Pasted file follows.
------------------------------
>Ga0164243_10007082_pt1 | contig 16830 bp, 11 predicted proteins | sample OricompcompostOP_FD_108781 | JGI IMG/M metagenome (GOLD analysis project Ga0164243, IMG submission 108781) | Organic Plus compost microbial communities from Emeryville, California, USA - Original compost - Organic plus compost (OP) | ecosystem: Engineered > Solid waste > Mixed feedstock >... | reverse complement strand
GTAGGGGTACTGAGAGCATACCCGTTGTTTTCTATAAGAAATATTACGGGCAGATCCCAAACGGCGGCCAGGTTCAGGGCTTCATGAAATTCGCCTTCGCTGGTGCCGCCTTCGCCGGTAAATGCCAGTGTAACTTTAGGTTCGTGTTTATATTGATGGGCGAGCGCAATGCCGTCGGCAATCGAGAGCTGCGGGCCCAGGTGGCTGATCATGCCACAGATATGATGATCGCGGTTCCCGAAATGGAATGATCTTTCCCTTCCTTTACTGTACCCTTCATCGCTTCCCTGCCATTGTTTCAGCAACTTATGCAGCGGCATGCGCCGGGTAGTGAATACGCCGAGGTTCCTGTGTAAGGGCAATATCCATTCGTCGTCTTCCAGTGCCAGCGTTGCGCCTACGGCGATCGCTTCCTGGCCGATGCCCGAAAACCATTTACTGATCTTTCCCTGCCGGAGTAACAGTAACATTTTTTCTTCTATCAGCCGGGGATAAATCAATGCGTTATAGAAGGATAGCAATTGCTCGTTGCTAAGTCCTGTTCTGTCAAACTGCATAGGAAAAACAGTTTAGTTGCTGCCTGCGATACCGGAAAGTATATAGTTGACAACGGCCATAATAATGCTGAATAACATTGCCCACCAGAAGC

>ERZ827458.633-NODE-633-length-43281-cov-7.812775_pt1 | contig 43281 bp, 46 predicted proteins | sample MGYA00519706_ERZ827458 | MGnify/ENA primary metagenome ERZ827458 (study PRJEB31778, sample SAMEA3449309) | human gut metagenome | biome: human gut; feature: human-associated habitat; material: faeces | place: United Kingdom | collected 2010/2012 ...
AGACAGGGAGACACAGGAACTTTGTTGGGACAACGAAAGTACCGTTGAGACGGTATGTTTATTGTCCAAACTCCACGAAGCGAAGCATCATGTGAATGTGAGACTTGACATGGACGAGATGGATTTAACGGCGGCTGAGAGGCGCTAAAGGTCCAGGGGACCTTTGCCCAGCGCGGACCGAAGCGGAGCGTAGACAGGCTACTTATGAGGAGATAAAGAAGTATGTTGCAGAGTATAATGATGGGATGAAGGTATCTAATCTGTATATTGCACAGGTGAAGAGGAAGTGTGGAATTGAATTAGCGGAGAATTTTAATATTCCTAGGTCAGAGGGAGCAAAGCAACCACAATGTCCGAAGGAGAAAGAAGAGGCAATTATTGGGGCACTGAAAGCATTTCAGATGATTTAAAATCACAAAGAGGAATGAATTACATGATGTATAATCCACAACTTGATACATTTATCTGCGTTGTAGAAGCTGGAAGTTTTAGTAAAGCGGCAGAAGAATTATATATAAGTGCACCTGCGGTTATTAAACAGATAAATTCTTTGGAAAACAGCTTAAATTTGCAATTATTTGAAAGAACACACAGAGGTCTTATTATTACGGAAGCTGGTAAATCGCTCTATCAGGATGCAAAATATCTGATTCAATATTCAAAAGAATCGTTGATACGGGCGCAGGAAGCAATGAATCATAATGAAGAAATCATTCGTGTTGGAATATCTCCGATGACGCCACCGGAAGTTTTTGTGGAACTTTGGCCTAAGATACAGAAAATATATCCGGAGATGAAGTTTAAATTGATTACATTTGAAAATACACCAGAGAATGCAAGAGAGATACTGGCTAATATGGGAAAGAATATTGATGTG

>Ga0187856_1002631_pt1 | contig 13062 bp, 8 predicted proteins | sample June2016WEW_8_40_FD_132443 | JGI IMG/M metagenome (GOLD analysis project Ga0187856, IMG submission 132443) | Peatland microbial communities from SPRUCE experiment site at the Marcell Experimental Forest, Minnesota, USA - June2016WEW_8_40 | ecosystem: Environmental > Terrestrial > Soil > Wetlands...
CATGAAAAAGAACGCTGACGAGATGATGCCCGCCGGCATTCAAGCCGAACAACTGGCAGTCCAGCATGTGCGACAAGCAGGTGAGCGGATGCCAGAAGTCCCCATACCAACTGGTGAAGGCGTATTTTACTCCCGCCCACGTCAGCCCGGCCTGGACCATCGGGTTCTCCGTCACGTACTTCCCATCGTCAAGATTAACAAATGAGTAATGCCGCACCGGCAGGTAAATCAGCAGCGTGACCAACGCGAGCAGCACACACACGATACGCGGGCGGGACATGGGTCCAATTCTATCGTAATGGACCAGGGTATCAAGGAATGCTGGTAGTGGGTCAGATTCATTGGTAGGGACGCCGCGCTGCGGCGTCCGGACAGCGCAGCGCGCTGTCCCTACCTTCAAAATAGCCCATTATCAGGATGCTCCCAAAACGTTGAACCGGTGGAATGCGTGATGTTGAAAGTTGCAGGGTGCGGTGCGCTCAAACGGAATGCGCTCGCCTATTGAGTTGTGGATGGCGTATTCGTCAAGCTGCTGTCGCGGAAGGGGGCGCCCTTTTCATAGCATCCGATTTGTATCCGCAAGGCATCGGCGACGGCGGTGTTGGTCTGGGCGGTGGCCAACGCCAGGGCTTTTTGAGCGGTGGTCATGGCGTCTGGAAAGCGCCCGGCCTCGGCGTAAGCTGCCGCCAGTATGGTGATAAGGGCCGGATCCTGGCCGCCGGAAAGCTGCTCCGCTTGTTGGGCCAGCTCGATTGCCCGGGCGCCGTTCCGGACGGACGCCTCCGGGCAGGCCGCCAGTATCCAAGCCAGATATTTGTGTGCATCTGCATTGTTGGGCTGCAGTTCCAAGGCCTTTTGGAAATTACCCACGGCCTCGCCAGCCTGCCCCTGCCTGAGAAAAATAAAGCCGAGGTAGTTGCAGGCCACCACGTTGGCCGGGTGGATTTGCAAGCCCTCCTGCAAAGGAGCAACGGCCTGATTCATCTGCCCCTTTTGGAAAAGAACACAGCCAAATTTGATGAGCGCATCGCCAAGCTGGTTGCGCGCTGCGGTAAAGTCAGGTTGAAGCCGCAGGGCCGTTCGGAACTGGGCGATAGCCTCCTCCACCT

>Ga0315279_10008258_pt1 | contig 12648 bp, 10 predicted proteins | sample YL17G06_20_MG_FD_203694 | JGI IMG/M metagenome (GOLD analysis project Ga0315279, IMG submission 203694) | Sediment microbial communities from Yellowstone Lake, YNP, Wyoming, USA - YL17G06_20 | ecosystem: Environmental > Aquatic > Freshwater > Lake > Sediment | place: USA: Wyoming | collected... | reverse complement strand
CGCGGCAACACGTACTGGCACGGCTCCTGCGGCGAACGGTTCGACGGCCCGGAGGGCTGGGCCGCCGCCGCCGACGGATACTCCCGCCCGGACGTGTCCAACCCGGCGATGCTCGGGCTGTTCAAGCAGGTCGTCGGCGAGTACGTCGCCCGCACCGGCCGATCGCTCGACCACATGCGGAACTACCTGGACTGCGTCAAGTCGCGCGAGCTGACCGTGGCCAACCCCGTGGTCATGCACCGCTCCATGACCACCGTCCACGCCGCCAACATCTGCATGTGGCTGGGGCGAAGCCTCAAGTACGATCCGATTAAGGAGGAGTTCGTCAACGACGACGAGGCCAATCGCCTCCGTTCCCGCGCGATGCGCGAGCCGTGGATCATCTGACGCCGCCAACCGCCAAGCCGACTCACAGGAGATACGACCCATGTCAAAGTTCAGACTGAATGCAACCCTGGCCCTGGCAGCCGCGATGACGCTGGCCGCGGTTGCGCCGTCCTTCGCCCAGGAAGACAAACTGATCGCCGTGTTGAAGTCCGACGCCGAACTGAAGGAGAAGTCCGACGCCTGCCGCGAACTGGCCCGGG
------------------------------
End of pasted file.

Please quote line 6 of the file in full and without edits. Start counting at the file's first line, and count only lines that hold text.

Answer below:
CATGAAAAAGAACGCTGACGAGATGATGCCCGCCGGCATTCAAGCCGAACAACTGGCAGTCCAGCATGTGCGACAAGCAGGTGAGCGGATGCCAGAAGTCCCCATACCAACTGGTGAAGGCGTATTTTACTCCCGCCCACGTCAGCCCGGCCTGGACCATCGGGTTCTCCGTCACGTACTTCCCATCGTCAAGATTAACAAATGAGTAATGCCGCACCGGCAGGTAAATCAGCAGCGTGACCAACGCGAGCAGCACACACACGATACGCGGGCGGGACATGGGTCCAATTCTATCGTAATGGACCAGGGTATCAAGGAATGCTGGTAGTGGGTCAGATTCATTGGTAGGGACGCCGCGCTGCGGCGTCCGGACAGCGCAGCGCGCTGTCCCTACCTTCAAAATAGCCCATTATCAGGATGCTCCCAAAACGTTGAACCGGTGGAATGCGTGATGTTGAAAGTTGCAGGGTGCGGTGCGCTCAAACGGAATGCGCTCGCCTATTGAGTTGTGGATGGCGTATTCGTCAAGCTGCTGTCGCGGAAGGGGGCGCCCTTTTCATAGCATCCGATTTGTATCCGCAAGGCATCGGCGACGGCGGTGTTGGTCTGGGCGGTGGCCAACGCCAGGGCTTTTTGAGCGGTGGTCATGGCGTCTGGAAAGCGCCCGGCCTCGGCGTAAGCTGCCGCCAGTATGGTGATAAGGGCCGGATCCTGGCCGCCGGAAAGCTGCTCCGCTTGTTGGGCCAGCTCGATTGCCCGGGCGCCGTTCCGGACGGACGCCTCCGGGCAGGCCGCCAGTATCCAAGCCAGATATTTGTGTGCATCTGCATTGTTGGGCTGCAGTTCCAAGGCCTTTTGGAAATTACCCACGGCCTCGCCAGCCTGCCCCTGCCTGAGAAAAATAAAGCCGAGGTAGTTGCAGGCCACCACGTTGGCCGGGTGGATTTGCAAGCCCTCCTGCAAAGGAGCAACGGCCTGATTCATCTGCCCCTTTTGGAAAAGAACACAGCCAAATTTGATGAGCGCATCGCCAAGCTGGTTGCGCGCTGCGGTAAAGTCAGGTTGAAGCCGCAGGGCCGTTCGGAACTGGGCGATAGCCTCCTCCACCT